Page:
One caveat is that BrowserTestUtils.synthesizeMouse currently only synthesizes the mouse in the child process; the real control flow would be to process the mouse event in the parent process and retarget to the child as necessary. This can cause some subtle differences if the child isn't focused. Most tests won't be affects by this. Bug 1240052 is about this issue.

Note that we don't currently have equivalent functions for mousewheel events or touch events. Once these are available, we can convert and fix tests that use these events.

Synthesizing key events

You can use EventUtils.synthesizeKey as normal. Similar for sendChar.

Some existing tests add the window argument:

 EventUtils.synthesizeKey(key, {}, browser.contentWindow);

This is actually written incorrectly as the window argument shouldn't be supplied (it should always be a top-level window). To fix this CPOW usage, just remove the window argument.

There is a BrowserTestUtils.sendChar that resolves when the keypress operation is complete, although not all tests need this. It also synthesizes the event in the child process, with the same issue as synthesizeMouse, so for now, make sure the content window is focused first.


ContentTask is a useful object when you want to retrieve information from the child process or perform an operation in the child process, without having to do message management yourself, and also avoids using unsafe wrappers. It is imported automatically in browser-chrome tests.

 let text = yield ContentTask.spawn(browser, "link", function* (arg) {
   // do something
   return content.document.getElementById(arg).textContent;

This example retrieves the text content of a node in the child process page and returns it to the parent test. In this case "link" is passed through the argument to the child and used in a getElementById call.

Remember to yield from ContentTask.spawn so that the test correctly waits for the task to complete.

You can also just use the Assert.jsm testing functions directly within the ContentTask body, which is useful if you want to check multiple results or perform multiple steps. For example:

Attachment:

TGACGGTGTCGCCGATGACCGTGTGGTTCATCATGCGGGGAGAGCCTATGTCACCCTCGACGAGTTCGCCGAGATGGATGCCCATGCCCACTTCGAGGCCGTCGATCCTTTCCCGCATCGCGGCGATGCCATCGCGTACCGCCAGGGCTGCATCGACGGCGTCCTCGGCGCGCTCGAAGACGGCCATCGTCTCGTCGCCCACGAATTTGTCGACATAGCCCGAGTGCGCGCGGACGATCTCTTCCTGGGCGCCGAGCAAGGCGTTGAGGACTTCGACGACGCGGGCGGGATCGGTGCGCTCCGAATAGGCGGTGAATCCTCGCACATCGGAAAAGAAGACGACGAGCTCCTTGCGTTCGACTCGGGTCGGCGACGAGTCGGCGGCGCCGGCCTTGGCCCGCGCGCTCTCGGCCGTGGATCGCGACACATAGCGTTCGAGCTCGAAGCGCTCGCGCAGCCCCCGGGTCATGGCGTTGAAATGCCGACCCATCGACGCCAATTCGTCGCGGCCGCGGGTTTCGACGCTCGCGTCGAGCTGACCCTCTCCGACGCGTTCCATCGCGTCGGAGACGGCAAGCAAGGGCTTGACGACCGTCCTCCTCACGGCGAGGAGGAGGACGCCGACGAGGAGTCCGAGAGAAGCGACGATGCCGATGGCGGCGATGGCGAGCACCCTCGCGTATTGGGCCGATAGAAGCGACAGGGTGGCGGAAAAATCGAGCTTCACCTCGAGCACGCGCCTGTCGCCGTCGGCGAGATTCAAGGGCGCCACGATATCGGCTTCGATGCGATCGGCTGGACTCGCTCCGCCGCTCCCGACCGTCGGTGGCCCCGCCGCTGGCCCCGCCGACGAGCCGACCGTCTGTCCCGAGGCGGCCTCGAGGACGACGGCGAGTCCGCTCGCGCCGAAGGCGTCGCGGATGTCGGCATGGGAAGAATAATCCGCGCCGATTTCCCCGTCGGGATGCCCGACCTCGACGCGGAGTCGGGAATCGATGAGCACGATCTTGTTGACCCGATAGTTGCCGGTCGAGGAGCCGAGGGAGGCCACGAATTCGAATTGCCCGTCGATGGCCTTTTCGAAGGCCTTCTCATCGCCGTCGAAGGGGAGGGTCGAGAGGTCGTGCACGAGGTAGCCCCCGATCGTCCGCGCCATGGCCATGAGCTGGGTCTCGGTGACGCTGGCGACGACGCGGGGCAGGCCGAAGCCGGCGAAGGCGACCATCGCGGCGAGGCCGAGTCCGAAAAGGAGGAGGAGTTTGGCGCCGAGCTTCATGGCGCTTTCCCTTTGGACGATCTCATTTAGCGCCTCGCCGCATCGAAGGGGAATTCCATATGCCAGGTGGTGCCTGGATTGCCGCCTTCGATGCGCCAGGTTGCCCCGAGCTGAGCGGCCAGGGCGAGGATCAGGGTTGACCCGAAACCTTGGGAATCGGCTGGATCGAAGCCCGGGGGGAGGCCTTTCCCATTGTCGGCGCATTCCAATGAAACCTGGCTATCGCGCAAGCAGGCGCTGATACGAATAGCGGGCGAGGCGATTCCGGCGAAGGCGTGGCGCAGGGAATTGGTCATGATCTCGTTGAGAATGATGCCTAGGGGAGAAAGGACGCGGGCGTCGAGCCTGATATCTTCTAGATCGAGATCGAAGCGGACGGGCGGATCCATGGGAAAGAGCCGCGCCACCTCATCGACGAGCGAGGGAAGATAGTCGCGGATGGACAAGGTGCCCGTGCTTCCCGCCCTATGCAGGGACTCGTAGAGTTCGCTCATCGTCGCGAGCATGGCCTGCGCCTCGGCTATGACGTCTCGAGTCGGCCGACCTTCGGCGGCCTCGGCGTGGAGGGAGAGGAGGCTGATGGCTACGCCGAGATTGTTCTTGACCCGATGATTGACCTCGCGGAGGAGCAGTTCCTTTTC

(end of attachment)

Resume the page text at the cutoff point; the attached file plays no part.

yield ContentTask.spawn(browser, "link", function* (arg) {
   Assert.ok(String(content.document.getSelection()), "Hello");

A ContentTask should not return nodes or other complex objects; instead return strings, arrays and so on. If the ContentTask body returns a Promise, the result will not be returned until it has resolved.

A ContentTask works the same in single-process mode so you can use the same code.


There is a separate focus manager in each process. When a child process is focused, the parent's focus manager will have its current focus on on that child's corresponding <browser> element. You can check document.activeElement in the parent process for this (or Services.focus.focusedElement). An existing test may be trying to retrieve Services.focus.focusedElement or using the commandDispatcher and these usages may need to be changed. To retrieve the focused element in a child process, use a ContentTask and check it from within there.

SimpleTest.waitForFocus and SimpleTest.promiseFocus also accept a <browser> element as the second argument. This can be used to focus a child tab and wait for it to focused.


Use SpecialPowers.pushPrefEnv to set preferences. When this is used, modified preferences will automatically get reset when the test has finished running, avoiding the need to reset them manually using a registerCleanupFunction. Other ways of setting preferences also don't work in a multi-process environment.


You can also use browser.messageManager.loadFrameScript("data:,(" + fn.toString() + ")()") to load a script and execute it in the child process. In addition, you can use the message manager to pass messages from the child to the parent and vice versa. Newer tests tend to use ContentTask instead for better readability, but there are some specific cases where message passing may be needed. Note: the opposite of loadFrameScript is SpecialPowers.loadChromeScript but you need to pass a URL or function, not a data URI.


Avoid accessing the contentWindow or the contentDocument from the test. These are CPOW objects that are often unsafe to use, and slower. Sometimes tests will work with these, but usage is strongly discouraged. It is however better to re-enable a test that works with these for better test coverage than to leave the test disabled.

Many test fixes will involve removing usage of these that access child objects within the parent process. To replace usages, use the techniques listed above, such as using a ContentTask.